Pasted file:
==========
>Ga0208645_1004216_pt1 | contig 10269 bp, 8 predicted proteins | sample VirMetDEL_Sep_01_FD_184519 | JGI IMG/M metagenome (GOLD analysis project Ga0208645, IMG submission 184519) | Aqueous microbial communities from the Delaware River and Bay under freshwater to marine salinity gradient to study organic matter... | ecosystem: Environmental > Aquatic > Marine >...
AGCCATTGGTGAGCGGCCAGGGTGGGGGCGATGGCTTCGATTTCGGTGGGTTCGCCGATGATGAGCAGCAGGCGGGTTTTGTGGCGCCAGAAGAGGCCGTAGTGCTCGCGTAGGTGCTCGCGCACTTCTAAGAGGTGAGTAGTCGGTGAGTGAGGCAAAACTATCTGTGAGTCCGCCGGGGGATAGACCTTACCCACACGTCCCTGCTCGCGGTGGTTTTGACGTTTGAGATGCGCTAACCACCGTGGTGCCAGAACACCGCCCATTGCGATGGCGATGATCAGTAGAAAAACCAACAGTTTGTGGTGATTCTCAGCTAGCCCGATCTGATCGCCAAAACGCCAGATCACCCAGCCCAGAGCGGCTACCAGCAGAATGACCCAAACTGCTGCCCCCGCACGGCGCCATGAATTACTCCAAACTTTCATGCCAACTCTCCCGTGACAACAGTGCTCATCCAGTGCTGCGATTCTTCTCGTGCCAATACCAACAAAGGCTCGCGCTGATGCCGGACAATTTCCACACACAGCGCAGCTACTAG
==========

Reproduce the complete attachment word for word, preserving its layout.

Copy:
>Ga0208645_1004216_pt1 | contig 10269 bp, 8 predicted proteins | sample VirMetDEL_Sep_01_FD_184519 | JGI IMG/M metagenome (GOLD analysis project Ga0208645, IMG submission 184519) | Aqueous microbial communities from the Delaware River and Bay under freshwater to marine salinity gradient to study organic matter... | ecosystem: Environmental > Aquatic > Marine >...
AGCCATTGGTGAGCGGCCAGGGTGGGGGCGATGGCTTCGATTTCGGTGGGTTCGCCGATGATGAGCAGCAGGCGGGTTTTGTGGCGCCAGAAGAGGCCGTAGTGCTCGCGTAGGTGCTCGCGCACTTCTAAGAGGTGAGTAGTCGGTGAGTGAGGCAAAACTATCTGTGAGTCCGCCGGGGGATAGACCTTACCCACACGTCCCTGCTCGCGGTGGTTTTGACGTTTGAGATGCGCTAACCACCGTGGTGCCAGAACACCGCCCATTGCGATGGCGATGATCAGTAGAAAAACCAACAGTTTGTGGTGATTCTCAGCTAGCCCGATCTGATCGCCAAAACGCCAGATCACCCAGCCCAGAGCGGCTACCAGCAGAATGACCCAAACTGCTGCCCCCGCACGGCGCCATGAATTACTCCAAACTTTCATGCCAACTCTCCCGTGACAACAGTGCTCATCCAGTGCTGCGATTCTTCTCGTGCCAATACCAACAAAGGCTCGCGCTGATGCCGGACAATTTCCACACACAGCGCAGCTACTAG